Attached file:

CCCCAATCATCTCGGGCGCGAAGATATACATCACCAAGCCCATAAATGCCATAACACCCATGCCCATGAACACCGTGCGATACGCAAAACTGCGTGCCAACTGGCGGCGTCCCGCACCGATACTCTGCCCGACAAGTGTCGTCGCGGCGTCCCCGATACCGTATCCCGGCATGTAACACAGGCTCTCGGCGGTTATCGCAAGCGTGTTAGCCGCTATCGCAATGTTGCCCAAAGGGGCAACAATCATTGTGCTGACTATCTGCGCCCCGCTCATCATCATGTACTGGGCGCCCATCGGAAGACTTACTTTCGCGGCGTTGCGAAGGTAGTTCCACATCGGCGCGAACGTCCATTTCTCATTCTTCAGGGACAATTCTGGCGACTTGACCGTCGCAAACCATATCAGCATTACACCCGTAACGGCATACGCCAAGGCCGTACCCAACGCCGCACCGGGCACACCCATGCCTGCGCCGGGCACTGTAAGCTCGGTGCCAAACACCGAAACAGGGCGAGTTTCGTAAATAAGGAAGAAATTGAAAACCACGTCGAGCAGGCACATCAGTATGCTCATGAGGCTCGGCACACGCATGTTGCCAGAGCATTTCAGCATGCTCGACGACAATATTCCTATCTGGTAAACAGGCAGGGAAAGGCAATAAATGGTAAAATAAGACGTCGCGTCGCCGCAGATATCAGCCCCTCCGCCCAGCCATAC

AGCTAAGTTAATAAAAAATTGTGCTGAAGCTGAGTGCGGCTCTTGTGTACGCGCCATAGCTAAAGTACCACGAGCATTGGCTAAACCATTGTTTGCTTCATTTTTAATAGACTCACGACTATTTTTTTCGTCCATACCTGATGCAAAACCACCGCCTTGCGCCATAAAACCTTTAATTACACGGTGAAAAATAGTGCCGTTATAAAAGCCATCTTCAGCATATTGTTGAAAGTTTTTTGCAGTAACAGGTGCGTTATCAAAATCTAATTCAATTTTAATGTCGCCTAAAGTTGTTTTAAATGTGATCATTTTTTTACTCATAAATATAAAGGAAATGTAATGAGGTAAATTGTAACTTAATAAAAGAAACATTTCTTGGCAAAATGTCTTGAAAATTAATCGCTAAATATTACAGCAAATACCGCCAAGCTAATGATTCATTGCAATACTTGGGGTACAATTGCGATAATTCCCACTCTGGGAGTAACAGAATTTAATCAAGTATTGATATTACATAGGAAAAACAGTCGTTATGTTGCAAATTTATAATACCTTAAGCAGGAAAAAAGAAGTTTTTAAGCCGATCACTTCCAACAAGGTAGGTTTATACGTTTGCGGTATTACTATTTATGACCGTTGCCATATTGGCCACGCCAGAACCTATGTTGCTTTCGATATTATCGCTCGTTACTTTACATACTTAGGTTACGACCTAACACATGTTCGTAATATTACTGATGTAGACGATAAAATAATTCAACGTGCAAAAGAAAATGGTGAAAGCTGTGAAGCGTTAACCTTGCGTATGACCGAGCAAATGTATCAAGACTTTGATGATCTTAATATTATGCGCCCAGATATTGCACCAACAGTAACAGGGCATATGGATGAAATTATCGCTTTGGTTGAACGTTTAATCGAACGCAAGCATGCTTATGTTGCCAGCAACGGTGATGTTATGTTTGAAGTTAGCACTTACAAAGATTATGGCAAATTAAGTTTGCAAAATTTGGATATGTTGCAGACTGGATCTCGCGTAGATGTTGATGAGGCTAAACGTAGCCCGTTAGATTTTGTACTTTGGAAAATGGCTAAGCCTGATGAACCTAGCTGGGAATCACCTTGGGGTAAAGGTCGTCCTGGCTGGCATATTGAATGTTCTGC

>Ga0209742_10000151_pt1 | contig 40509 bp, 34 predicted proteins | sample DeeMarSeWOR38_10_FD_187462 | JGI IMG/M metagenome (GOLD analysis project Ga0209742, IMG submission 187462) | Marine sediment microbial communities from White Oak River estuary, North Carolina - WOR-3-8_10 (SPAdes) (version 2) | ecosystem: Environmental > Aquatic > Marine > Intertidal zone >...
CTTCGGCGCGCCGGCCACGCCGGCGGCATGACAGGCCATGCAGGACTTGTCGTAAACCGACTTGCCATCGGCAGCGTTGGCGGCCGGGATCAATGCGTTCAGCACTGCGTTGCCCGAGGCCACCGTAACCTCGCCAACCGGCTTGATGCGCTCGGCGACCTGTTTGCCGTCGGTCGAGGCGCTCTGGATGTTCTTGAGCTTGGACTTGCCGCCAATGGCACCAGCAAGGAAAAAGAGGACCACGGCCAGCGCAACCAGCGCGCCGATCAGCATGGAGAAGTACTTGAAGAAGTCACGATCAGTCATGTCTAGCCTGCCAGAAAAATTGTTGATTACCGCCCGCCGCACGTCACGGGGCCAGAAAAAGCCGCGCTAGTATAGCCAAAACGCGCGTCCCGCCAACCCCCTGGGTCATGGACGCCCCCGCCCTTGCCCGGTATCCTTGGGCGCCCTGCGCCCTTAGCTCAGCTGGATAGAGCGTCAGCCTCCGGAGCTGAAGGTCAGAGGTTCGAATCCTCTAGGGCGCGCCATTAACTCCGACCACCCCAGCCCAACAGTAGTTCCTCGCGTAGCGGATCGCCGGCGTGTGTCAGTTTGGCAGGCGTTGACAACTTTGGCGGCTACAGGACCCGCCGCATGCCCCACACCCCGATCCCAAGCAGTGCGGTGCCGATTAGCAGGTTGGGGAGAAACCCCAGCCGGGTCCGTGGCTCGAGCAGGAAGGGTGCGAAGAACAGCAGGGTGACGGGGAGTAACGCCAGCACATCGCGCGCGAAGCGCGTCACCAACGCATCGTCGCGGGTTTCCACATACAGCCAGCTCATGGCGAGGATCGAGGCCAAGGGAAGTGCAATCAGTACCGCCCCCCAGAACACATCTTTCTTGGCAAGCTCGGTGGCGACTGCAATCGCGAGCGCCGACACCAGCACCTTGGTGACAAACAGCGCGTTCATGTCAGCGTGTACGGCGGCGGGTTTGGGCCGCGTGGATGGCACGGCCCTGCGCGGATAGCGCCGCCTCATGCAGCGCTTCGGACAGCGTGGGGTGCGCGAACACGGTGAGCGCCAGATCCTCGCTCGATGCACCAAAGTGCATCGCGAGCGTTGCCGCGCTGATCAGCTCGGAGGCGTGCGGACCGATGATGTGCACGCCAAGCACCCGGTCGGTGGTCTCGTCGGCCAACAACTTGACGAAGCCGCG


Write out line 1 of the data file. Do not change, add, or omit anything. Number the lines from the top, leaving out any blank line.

CCCCAATCATCTCGGGCGCGAAGATATACATCACCAAGCCCATAAATGCCATAACACCCATGCCCATGAACACCGTGCGATACGCAAAACTGCGTGCCAACTGGCGGCGTCCCGCACCGATACTCTGCCCGACAAGTGTCGTCGCGGCGTCCCCGATACCGTATCCCGGCATGTAACACAGGCTCTCGGCGGTTATCGCAAGCGTGTTAGCCGCTATCGCAATGTTGCCCAAAGGGGCAACAATCATTGTGCTGACTATCTGCGCCCCGCTCATCATCATGTACTGGGCGCCCATCGGAAGACTTACTTTCGCGGCGTTGCGAAGGTAGTTCCACATCGGCGCGAACGTCCATTTCTCATTCTTCAGGGACAATTCTGGCGACTTGACCGTCGCAAACCATATCAGCATTACACCCGTAACGGCATACGCCAAGGCCGTACCCAACGCCGCACCGGGCACACCCATGCCTGCGCCGGGCACTGTAAGCTCGGTGCCAAACACCGAAACAGGGCGAGTTTCGTAAATAAGGAAGAAATTGAAAACCACGTCGAGCAGGCACATCAGTATGCTCATGAGGCTCGGCACACGCATGTTGCCAGAGCATTTCAGCATGCTCGACGACAATATTCCTATCTGGTAAACAGGCAGGGAAAGGCAATAAATGGTAAAATAAGACGTCGCGTCGCCGCAGATATCAGCCCCTCCGCCCAGCCATAC